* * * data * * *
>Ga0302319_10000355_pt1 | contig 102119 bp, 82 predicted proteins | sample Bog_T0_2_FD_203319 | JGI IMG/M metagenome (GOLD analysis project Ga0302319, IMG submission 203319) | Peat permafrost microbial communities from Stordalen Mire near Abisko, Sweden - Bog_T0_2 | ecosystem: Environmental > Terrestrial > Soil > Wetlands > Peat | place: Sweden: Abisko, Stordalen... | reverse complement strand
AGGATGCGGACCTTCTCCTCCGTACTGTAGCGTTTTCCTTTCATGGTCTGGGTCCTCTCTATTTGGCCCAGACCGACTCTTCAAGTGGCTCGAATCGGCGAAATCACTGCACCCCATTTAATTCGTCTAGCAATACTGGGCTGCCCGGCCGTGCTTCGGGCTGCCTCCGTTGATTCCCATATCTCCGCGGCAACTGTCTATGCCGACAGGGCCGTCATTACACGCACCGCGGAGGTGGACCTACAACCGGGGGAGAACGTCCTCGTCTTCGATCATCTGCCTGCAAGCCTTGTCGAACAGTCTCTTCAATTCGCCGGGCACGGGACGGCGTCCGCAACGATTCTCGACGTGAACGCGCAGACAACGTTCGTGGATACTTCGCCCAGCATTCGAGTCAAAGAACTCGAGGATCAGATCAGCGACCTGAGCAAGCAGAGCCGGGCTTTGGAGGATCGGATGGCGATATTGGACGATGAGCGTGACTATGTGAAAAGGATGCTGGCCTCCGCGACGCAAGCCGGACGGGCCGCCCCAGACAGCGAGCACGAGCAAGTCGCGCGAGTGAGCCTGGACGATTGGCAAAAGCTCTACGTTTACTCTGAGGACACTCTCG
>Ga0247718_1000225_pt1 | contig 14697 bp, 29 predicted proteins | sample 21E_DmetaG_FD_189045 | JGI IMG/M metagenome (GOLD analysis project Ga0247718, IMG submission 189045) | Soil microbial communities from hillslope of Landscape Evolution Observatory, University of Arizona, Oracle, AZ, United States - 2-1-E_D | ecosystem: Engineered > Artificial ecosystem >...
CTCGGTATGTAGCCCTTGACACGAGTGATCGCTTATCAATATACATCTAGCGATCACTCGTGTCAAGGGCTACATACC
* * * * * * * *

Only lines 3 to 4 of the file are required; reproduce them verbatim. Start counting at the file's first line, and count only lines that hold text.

>Ga0247718_1000225_pt1 | contig 14697 bp, 29 predicted proteins | sample 21E_DmetaG_FD_189045 | JGI IMG/M metagenome (GOLD analysis project Ga0247718, IMG submission 189045) | Soil microbial communities from hillslope of Landscape Evolution Observatory, University of Arizona, Oracle, AZ, United States - 2-1-E_D | ecosystem: Engineered > Artificial ecosystem >...
CTCGGTATGTAGCCCTTGACACGAGTGATCGCTTATCAATATACATCTAGCGATCACTCGTGTCAAGGGCTACATACC